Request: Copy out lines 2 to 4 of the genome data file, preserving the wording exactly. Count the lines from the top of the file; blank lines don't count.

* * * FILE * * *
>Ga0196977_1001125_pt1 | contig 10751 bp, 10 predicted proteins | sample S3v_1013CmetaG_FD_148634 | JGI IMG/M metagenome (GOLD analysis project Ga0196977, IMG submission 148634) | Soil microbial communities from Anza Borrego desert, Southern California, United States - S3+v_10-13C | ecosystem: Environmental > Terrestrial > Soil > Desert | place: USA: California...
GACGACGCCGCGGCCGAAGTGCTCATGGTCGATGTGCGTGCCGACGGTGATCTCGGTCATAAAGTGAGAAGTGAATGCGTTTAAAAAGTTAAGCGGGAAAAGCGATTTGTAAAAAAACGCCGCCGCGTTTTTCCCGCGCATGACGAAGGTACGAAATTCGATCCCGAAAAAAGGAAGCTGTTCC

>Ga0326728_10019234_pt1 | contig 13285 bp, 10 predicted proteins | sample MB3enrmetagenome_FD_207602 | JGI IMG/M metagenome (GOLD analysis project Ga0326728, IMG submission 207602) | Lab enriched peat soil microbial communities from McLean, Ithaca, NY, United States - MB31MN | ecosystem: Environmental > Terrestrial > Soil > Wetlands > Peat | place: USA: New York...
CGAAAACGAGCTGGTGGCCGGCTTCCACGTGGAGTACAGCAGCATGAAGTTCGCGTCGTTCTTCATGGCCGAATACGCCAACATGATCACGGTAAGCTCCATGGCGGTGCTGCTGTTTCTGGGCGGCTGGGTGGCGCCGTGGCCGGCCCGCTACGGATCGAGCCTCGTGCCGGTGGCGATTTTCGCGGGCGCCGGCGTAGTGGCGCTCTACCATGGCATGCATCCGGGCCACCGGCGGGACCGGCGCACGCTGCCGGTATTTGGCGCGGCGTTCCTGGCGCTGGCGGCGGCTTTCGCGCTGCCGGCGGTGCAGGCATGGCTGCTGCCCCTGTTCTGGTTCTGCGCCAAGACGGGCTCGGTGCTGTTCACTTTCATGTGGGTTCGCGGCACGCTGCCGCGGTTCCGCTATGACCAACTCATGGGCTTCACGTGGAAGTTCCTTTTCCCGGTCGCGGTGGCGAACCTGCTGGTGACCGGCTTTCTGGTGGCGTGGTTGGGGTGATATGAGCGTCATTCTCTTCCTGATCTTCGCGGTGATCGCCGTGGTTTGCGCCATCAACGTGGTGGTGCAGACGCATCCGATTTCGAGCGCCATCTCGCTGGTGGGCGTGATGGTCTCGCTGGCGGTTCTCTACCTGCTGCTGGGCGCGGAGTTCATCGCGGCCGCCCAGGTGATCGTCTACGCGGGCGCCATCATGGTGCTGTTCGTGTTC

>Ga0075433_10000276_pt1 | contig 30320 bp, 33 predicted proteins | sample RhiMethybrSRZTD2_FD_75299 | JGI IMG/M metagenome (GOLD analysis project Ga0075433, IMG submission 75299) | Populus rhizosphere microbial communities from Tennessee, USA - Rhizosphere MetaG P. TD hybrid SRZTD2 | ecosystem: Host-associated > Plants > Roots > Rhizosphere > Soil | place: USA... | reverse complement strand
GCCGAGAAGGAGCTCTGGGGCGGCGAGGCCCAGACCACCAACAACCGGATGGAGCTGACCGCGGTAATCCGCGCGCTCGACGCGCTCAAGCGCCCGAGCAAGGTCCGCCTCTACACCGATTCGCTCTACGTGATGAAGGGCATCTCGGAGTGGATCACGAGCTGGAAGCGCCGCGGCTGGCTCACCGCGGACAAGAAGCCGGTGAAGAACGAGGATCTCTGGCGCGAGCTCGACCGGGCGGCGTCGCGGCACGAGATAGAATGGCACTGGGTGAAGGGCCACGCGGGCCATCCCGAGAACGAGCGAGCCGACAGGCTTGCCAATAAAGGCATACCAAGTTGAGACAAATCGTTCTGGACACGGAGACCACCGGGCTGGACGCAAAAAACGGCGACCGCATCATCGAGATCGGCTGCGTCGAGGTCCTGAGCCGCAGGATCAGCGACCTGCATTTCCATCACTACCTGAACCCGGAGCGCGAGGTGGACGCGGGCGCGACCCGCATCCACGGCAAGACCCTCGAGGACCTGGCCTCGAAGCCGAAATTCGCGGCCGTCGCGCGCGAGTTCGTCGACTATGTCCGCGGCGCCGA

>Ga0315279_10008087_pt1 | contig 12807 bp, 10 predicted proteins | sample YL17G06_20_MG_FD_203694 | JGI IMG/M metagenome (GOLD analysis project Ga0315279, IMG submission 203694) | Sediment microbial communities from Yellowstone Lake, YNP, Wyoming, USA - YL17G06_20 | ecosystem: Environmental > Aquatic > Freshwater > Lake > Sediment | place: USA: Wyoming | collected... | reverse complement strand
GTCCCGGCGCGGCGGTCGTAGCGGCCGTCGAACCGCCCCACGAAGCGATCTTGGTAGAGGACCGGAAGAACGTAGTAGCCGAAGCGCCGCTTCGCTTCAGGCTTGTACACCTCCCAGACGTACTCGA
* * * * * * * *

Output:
GACGACGCCGCGGCCGAAGTGCTCATGGTCGATGTGCGTGCCGACGGTGATCTCGGTCATAAAGTGAGAAGTGAATGCGTTTAAAAAGTTAAGCGGGAAAAGCGATTTGTAAAAAAACGCCGCCGCGTTTTTCCCGCGCATGACGAAGGTACGAAATTCGATCCCGAAAAAAGGAAGCTGTTCC

>Ga0326728_10019234_pt1 | contig 13285 bp, 10 predicted proteins | sample MB3enrmetagenome_FD_207602 | JGI IMG/M metagenome (GOLD analysis project Ga0326728, IMG submission 207602) | Lab enriched peat soil microbial communities from McLean, Ithaca, NY, United States - MB31MN | ecosystem: Environmental > Terrestrial > Soil > Wetlands > Peat | place: USA: New York...
CGAAAACGAGCTGGTGGCCGGCTTCCACGTGGAGTACAGCAGCATGAAGTTCGCGTCGTTCTTCATGGCCGAATACGCCAACATGATCACGGTAAGCTCCATGGCGGTGCTGCTGTTTCTGGGCGGCTGGGTGGCGCCGTGGCCGGCCCGCTACGGATCGAGCCTCGTGCCGGTGGCGATTTTCGCGGGCGCCGGCGTAGTGGCGCTCTACCATGGCATGCATCCGGGCCACCGGCGGGACCGGCGCACGCTGCCGGTATTTGGCGCGGCGTTCCTGGCGCTGGCGGCGGCTTTCGCGCTGCCGGCGGTGCAGGCATGGCTGCTGCCCCTGTTCTGGTTCTGCGCCAAGACGGGCTCGGTGCTGTTCACTTTCATGTGGGTTCGCGGCACGCTGCCGCGGTTCCGCTATGACCAACTCATGGGCTTCACGTGGAAGTTCCTTTTCCCGGTCGCGGTGGCGAACCTGCTGGTGACCGGCTTTCTGGTGGCGTGGTTGGGGTGATATGAGCGTCATTCTCTTCCTGATCTTCGCGGTGATCGCCGTGGTTTGCGCCATCAACGTGGTGGTGCAGACGCATCCGATTTCGAGCGCCATCTCGCTGGTGGGCGTGATGGTCTCGCTGGCGGTTCTCTACCTGCTGCTGGGCGCGGAGTTCATCGCGGCCGCCCAGGTGATCGTCTACGCGGGCGCCATCATGGTGCTGTTCGTGTTC